Ann Montgomery Woodson, a local African-American icon, started the business of Little Harlem as an ice cream parlor in 1910. It was a billiard parlor in 1922, and a supper club in 1929, before establishing it as a cabaret in 1934. The Little Harlem was a freewheeling joint that welcomed black and white, straight and gay, gambler and call girl.
Woodson was born in Americus, Georgia. When she was an infant, her parents moved to Los Angeles, California. She attended school in Los Angeles as well as in Texas before moving to Buffalo, New York, in 1910. Shortly after her arrival in Buffalo, Ann opened an ice cream parlor at 496 Michigan Avenue, which would later become the location of the Little Harlem.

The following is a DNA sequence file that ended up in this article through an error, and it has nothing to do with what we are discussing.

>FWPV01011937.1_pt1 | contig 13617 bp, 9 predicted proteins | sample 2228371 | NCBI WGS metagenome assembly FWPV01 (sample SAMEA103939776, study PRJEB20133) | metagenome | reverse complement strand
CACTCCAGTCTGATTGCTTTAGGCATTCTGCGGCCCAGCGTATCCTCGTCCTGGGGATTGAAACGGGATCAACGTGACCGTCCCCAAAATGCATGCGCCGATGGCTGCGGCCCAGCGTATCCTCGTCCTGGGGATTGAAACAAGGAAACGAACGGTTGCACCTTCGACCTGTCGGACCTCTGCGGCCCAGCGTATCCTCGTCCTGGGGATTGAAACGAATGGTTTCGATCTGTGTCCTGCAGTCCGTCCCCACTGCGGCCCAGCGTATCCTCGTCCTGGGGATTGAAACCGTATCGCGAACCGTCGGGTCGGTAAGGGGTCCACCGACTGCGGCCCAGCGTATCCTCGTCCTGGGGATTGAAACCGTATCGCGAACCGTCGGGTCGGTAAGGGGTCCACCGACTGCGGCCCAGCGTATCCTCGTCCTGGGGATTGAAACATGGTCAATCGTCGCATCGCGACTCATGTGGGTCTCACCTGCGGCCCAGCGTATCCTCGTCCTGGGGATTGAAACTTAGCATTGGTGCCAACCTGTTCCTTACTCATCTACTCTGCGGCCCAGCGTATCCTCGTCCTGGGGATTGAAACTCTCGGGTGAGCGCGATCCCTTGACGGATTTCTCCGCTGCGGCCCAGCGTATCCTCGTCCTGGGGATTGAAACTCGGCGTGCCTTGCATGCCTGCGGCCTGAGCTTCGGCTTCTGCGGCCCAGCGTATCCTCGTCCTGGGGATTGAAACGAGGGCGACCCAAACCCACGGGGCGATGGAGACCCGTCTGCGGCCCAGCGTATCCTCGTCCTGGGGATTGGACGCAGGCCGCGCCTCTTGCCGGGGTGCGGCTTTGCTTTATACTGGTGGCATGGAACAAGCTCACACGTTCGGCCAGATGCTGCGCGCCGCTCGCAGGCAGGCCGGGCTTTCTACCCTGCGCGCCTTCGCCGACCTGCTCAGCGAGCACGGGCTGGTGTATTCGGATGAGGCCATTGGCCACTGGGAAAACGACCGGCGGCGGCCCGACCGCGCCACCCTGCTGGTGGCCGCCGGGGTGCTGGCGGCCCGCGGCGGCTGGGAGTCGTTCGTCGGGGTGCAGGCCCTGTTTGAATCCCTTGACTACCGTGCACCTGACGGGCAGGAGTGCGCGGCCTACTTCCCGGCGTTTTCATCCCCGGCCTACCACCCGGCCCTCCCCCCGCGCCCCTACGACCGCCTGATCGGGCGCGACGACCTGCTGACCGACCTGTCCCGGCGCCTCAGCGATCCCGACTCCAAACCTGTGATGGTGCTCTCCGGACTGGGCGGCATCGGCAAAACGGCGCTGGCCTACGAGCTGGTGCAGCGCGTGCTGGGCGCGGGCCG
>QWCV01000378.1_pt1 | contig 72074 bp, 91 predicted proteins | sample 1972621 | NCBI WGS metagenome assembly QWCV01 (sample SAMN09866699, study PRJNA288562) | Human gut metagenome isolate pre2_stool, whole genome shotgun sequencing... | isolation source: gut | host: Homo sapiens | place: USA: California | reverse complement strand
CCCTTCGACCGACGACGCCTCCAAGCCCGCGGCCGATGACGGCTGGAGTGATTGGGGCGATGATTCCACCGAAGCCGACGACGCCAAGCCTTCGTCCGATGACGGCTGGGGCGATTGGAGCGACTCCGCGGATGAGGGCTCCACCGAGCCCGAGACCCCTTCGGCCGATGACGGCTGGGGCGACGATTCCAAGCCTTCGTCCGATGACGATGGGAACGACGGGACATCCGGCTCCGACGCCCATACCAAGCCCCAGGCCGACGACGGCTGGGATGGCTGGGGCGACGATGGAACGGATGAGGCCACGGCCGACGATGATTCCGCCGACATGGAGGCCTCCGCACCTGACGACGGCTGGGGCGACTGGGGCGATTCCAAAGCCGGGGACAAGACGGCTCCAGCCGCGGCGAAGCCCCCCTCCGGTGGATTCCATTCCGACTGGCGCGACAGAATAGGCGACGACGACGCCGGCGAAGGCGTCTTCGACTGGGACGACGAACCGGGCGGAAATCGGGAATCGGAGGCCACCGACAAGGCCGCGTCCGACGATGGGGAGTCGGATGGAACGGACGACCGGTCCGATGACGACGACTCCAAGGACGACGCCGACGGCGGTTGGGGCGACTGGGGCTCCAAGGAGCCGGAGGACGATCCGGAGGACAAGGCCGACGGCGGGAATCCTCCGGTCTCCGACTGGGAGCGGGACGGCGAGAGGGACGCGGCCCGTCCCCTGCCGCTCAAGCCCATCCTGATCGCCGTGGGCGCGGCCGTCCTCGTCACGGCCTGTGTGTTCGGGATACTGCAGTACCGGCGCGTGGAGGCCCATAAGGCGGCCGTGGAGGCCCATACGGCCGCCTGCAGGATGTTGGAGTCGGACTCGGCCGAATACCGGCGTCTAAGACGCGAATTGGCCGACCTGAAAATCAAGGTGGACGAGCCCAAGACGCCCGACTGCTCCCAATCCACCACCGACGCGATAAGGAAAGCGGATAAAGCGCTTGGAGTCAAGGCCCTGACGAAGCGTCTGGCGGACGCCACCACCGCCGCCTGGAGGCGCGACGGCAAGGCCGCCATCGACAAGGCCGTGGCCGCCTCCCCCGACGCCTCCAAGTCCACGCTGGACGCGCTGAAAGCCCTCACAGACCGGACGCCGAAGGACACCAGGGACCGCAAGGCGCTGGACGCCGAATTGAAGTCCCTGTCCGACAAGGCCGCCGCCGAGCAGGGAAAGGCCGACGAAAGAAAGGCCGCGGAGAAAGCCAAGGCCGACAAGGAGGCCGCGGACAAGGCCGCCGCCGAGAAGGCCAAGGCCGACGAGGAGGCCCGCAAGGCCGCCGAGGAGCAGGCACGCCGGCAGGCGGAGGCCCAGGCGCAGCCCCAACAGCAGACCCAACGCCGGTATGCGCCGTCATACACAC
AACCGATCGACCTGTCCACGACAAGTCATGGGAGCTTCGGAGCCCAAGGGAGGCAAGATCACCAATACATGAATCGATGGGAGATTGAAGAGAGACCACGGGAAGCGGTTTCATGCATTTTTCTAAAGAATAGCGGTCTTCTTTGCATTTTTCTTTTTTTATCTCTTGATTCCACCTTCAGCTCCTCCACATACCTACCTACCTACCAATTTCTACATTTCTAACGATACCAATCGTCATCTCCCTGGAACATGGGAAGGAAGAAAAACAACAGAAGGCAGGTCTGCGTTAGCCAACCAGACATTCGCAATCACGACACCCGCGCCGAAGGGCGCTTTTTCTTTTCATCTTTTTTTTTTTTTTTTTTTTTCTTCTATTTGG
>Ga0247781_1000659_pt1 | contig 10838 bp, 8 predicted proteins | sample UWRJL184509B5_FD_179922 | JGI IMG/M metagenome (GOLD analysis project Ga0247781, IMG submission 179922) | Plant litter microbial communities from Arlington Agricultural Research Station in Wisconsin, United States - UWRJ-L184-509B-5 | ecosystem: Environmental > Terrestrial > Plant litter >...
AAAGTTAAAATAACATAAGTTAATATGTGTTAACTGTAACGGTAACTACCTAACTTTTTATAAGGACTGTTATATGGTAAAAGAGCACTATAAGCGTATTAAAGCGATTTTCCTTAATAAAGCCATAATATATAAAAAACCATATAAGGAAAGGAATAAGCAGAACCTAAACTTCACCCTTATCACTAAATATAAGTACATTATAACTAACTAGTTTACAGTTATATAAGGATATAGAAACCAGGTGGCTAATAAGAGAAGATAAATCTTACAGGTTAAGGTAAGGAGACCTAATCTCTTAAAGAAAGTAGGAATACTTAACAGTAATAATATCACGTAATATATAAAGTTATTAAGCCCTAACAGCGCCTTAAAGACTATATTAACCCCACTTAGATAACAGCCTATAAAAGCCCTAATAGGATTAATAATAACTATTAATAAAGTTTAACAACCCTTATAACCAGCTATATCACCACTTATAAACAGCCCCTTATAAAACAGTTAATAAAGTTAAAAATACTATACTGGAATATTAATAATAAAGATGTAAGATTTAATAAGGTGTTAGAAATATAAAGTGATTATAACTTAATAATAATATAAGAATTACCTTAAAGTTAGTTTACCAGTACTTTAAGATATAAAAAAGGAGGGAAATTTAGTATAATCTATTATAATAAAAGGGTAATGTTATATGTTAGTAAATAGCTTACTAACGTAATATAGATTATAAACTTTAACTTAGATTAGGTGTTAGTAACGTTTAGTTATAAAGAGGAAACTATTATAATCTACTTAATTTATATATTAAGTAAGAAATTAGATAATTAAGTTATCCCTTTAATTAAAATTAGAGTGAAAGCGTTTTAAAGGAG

Years later, the ice cream parlor was converted into the Little Harlem Hotel and nightclub. Woodson began the cabaret that initiated the nightclub in 1934. In the early days, the Little Harlem became a major showcase for aspiring new stars during an era when it was difficult for them to obtain jobs in their professions elsewhere. The roster of stars included both black and white performers such as Louis Armstrong, Billie Holliday, Bing Crosby, Vincent Lopez, Cab Calloway, and Dinah Washington, among the more popular names who performed at or visited the hotel and club. The club was also frequented by celebrities such as Heavy Weight Champion, Joe Louis and Sugar Ray Robinson.
Woodson was a member of the Buffalo Chapter of the National Association for the Advancement of Colored People (NAACP) and the Michigan Avenue YMCA. Her death, on April 11, 1978, ended a career that spanned nearly seventy years. The club, which was placed on the roster of national historic sites, was destroyed by fire during the 1990s.